What happens next can seem a bit quirky.
For this Amendment Bill, the Committee received 39 submissions from people or organisations giving a view about the adoption amendments (glance at them here if you have time). Ninety percent (90%) of these submissions did not support the Amendment Bill in its entirety. Yet the committee still recommended that the Amendment Bill be passed and move to the next stage.
History and statistics tells us that, most of the time, Parliamentary Committees will do this: they will pass the Government's Bills. Again we politely ask - why?

It leaves you wondering - what's the point of inviting submissions? Sure... it's a 'process of democracy' and we're 'lucky to have it' *sigh*. But is it worth stirring up so much hurt when it feels like our opinion isn't considered?

We're sad about the hurt caused. But we're proud of the time and effort invested and the action taken. We believe in the fight! Let's keep using our voices and having our say because (1) it gets our views on the record - permanently, and (2) researchers and policy-makers do read these past submissions when they consider changes in the future. We know that many difficult social policy conversations get 'simplified' and/or 'politicised'. That's why it's so important for parents voices to be there. Let's keep up the agitation and let's keep suggesting alternatives. Let's keep engaging in respectful debates: using intelligence, using evidence, and using voices of experience!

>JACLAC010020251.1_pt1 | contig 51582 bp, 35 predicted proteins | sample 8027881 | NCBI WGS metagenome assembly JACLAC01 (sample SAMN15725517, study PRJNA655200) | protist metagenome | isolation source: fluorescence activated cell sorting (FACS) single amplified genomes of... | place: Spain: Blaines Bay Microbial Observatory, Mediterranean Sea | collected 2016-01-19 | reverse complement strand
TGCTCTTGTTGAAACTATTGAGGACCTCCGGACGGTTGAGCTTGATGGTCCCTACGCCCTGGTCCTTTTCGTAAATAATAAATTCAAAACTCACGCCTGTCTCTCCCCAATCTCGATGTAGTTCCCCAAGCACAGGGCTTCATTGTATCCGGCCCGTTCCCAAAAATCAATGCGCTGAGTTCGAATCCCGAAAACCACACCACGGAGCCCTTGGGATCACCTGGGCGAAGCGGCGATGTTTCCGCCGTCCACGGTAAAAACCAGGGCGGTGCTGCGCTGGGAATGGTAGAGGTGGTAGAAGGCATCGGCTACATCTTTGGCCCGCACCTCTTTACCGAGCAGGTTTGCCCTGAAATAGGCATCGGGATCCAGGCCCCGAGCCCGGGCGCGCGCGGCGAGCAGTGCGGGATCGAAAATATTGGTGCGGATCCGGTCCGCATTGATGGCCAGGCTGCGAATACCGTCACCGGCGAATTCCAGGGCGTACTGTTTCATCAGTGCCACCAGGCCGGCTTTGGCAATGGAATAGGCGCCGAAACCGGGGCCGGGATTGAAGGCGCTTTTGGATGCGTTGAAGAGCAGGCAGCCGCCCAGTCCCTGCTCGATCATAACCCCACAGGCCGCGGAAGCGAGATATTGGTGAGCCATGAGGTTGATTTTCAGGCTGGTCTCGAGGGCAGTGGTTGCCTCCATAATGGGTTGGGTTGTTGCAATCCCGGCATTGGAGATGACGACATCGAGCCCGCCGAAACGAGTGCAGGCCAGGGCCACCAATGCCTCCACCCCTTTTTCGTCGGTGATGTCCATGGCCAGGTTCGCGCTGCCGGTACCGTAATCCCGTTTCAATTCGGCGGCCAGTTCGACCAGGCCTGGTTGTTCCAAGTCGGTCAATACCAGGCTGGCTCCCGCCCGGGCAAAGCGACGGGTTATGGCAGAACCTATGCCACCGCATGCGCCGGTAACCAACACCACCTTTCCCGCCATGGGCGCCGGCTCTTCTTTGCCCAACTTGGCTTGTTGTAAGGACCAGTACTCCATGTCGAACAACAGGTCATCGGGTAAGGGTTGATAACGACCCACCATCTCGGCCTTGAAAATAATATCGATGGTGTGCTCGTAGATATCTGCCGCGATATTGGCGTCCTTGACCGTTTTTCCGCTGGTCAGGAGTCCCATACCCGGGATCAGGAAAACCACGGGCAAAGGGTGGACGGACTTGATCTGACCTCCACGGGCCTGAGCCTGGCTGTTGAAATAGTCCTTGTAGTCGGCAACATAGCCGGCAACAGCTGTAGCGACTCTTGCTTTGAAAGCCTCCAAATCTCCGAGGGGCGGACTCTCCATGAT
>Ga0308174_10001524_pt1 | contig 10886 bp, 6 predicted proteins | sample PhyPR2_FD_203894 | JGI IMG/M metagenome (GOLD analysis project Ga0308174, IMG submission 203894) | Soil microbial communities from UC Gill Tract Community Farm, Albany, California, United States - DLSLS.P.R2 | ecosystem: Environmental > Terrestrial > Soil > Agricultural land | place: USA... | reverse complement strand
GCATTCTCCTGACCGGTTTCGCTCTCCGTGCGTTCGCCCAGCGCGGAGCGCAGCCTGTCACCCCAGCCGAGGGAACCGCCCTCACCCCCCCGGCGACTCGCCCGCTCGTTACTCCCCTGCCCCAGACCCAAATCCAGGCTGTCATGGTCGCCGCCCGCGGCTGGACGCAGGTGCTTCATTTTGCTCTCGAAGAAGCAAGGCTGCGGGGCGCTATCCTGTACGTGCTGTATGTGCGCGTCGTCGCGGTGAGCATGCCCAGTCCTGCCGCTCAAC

Time was on our side this time. The up-coming state election has paused this legislative change. For now...
 

What did some parents say?


Parent Leadership Training Institute graduate Leanne Claussen, CEO of Parents on a Mission made a submission to the Parliamentary Committee into the proposed permanency changes. In part she said "The death of any child is a tragedy. Parents on a Mission recognises that there are some Parents in our society that harm their children or knowingly put their children at risk of harm. Parents on a Mission also recognises that many Parents just need help. Parents who come into contact with the Child Protection system should not all be painted with the same brush. We have not all abused our children. There are many reasons children are removed from their Parents care, including domestic violence, neglect, drug abuse, mental illness etc."